The entrance to Mississippi State Prison at Parchman.
  As of Jan. 3, at least five prisoners at three Mississippi correctional facilities were confirmed dead in disturbances at jails and prisons. These deaths come amid a series of violent disturbances reported via social media and news outlets, and on the heels of a federal judge’s dismissal of a class-action lawsuit over prison conditions at a privately operated prison in Meridian. December 29
  • A “major disturbance” occurs at the South Mississippi Correctional Institution in Greene County, The Clarion Ledger reports. Terrandance Dobbins, a 40-year-old, is killed. Two other inmates receive non-life threatening injuries.
December 31
  • The Mississippi Department of Corrections places a statewide system lockdown on facilities.
  • Department of Corrections Commissioner Pelicia Hall announces she is stepping down from the post to work in the private sector.
  • Conversations and rumors about disturbances at correctional facilities begin spreading on social media.
January 1
  • Walter Gates, a 25-year-old inmate, dies at Mississippi State Penitentiary at Parchman from multiple stab wounds, according to Sunflower County coroner Heather Burton.
January 2
  • Gregory Emary, a 26-year-old inmate, is reported dead at the Mississippi Department of Corrections (MDOC) Regional Correctional Facility in Chickasaw County; two others inmates are injured, according to WTVA.
  • Inmate Roosevelt Holliman is pronounced dead.
  • Rumors circulate that the National Guard is dispatched to the penitentiary; this is not confirmed. Mississippi Today verifies that the Mississippi Highway Patrol and sheriff’s offices in Sunflower, Tallahatchie, Bolivar and Washington counties sent more than 100 officers to Parchman after violence broke out in Units 29 and 30.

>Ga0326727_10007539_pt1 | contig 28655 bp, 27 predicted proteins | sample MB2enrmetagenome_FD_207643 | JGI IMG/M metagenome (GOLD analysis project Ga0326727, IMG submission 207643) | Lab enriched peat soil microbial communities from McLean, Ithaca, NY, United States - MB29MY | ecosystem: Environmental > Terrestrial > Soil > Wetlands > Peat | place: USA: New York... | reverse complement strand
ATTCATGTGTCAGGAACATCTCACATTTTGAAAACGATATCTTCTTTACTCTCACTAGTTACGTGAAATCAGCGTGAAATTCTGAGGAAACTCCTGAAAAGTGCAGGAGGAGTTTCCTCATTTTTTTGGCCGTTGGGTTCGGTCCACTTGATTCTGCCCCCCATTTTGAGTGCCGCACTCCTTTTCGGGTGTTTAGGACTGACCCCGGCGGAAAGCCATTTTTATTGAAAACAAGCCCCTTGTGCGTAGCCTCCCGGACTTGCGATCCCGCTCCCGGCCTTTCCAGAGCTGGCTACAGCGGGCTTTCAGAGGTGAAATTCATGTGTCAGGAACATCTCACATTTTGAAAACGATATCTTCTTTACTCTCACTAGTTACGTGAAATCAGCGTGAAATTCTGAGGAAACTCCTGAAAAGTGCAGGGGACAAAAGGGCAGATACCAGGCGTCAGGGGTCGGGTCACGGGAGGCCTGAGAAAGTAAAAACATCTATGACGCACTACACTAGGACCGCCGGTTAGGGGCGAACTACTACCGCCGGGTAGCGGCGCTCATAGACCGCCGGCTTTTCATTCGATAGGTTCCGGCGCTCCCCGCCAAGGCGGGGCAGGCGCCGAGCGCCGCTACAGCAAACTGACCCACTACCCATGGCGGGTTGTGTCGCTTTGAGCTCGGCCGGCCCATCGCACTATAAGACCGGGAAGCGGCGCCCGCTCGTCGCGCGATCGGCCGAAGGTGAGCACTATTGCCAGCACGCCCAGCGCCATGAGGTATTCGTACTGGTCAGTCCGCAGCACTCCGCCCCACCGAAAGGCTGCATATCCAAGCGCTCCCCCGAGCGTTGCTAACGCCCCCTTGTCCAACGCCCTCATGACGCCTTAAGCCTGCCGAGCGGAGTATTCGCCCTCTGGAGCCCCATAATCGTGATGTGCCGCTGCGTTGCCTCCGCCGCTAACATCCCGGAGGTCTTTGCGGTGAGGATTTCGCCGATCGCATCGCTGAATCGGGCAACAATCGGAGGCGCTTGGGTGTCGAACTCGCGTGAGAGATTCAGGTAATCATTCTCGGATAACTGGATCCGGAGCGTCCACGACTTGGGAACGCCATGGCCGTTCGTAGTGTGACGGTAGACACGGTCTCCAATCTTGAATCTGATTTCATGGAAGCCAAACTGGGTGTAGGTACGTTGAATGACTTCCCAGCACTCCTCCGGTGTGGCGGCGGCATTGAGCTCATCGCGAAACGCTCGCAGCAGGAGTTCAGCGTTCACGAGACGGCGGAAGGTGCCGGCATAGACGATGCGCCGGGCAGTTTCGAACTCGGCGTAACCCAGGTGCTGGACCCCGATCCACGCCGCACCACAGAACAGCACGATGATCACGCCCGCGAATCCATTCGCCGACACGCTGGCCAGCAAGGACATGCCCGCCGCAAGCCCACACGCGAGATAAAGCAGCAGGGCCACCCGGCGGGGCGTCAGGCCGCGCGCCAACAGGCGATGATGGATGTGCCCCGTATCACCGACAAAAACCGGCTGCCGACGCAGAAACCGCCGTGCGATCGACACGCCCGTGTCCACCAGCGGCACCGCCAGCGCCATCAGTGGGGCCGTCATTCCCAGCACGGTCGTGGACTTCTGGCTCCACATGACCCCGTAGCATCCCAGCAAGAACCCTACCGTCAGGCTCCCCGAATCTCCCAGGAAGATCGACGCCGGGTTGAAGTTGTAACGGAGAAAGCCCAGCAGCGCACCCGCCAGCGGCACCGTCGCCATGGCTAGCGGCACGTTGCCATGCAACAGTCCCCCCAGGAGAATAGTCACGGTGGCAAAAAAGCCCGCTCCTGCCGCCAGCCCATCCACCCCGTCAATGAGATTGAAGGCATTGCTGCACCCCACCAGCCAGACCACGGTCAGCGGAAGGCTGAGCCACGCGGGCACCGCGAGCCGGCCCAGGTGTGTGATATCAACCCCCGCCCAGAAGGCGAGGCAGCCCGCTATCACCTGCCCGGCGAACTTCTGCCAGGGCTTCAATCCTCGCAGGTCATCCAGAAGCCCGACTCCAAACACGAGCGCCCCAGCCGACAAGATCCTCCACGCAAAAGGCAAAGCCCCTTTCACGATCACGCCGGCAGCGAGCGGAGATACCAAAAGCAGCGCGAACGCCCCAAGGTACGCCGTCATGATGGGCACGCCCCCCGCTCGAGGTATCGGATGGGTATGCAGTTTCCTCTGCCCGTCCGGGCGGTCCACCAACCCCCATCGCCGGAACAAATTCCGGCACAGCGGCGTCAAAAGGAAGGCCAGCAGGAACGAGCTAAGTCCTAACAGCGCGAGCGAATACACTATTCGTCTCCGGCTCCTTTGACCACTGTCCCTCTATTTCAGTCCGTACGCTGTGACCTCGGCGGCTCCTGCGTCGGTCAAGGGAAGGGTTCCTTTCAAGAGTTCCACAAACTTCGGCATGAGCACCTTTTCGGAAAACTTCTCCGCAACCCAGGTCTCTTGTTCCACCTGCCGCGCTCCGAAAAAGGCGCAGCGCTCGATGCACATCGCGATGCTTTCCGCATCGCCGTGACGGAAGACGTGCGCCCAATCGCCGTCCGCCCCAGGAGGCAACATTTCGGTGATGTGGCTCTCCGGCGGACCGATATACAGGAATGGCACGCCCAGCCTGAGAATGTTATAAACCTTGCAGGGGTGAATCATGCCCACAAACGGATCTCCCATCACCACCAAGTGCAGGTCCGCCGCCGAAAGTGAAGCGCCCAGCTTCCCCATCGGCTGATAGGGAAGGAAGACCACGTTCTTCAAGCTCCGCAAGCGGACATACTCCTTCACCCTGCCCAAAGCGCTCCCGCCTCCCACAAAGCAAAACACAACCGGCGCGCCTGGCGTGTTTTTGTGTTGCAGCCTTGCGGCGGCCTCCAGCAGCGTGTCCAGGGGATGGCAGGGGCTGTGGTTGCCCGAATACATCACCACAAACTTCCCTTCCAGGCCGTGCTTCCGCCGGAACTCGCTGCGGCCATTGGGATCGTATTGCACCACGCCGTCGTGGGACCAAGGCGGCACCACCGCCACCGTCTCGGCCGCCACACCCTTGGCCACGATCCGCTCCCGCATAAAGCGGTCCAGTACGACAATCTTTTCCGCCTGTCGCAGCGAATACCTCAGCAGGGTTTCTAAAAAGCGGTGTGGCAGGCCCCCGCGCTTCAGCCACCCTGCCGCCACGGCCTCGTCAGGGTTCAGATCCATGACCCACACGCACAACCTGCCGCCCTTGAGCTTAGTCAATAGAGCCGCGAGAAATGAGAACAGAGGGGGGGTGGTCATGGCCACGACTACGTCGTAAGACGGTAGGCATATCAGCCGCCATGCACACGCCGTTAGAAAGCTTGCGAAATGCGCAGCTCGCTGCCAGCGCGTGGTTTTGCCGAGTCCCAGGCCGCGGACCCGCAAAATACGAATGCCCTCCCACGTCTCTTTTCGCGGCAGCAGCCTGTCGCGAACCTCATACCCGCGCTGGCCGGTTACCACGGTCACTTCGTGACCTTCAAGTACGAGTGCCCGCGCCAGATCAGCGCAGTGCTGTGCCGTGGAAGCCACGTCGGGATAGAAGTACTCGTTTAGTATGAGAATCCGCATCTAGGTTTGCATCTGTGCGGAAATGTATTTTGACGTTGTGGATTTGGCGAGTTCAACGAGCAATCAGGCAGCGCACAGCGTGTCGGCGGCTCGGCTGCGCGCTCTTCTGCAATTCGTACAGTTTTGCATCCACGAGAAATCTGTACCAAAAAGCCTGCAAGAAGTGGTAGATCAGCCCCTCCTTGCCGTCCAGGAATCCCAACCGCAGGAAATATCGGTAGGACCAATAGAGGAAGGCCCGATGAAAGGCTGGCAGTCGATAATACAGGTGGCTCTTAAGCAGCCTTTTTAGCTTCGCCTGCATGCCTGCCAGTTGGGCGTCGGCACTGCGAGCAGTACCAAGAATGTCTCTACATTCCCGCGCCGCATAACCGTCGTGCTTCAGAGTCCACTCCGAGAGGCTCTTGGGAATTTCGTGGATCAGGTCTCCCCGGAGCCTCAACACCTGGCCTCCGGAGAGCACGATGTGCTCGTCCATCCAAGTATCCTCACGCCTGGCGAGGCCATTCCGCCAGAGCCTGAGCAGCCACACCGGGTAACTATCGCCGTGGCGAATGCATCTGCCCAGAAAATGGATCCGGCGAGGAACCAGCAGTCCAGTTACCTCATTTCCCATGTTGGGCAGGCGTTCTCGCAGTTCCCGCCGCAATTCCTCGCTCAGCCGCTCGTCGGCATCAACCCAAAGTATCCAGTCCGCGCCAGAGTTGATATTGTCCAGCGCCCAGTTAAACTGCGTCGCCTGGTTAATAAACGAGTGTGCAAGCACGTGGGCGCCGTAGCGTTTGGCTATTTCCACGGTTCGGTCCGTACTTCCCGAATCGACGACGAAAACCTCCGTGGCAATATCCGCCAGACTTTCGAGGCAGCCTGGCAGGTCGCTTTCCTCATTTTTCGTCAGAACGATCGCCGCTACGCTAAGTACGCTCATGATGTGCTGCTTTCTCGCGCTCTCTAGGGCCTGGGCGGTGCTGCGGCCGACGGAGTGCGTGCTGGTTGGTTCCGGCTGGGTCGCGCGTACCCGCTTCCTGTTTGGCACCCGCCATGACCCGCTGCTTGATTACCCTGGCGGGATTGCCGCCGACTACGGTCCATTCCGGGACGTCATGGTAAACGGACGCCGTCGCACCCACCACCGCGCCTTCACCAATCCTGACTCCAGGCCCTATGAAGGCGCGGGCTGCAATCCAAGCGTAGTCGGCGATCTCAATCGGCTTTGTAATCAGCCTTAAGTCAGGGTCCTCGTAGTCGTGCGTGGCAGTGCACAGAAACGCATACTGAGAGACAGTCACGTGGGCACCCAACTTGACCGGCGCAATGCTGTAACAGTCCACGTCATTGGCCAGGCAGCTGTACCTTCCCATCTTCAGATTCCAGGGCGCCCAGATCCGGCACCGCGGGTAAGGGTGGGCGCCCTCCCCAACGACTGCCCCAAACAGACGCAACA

• A department of corrections spokesperson fails to offer details on events unfolding at Parchman. The agency releases a statement, which said the agency is “limited” in providing information and “reporting allegations is irresponsible.”
January 3
  • Denorris Howell, a 36-year-old, is reported dead at Parchman.
  • Reports originating on social media of armed officers shooting prisoners remain unconfirmed.
  • Various videos and other images continue surfacing, reportedly from inside Parchman showing ongoing violence and conditions in the prison
Also on Friday, Sunflower County Coroner Heather Burton released a statement to address the high volume of questions and phone calls she has received in the last three days. Burton said Gates was pronounced dead in Unit 29E at 12:22 a.m. on Jan. 1 and suffered multiple stab wounds. Roosevelt Holliman, 32, was pronounced dead on Jan. 2 after the individual “had been stabbed multiple times during a gang-related riot” in Unit 29D, she said. On Jan. 3, Burton was called back to Parchman to investigate a separate inmate’s death. Burton originally said inmate Denorris Howell “was involved in an altercation with a cellmate which led to both being stabbed multiple times” in Unit 29I, but late Friday afternoon she clarified that while Howell was involved in an altercation, he did not sustain any stab wounds and actually sustained a neck injury. He was pronounced dead in the early morning, she said.

“All official causes of death are pending the results of the autopsies,” Burton said.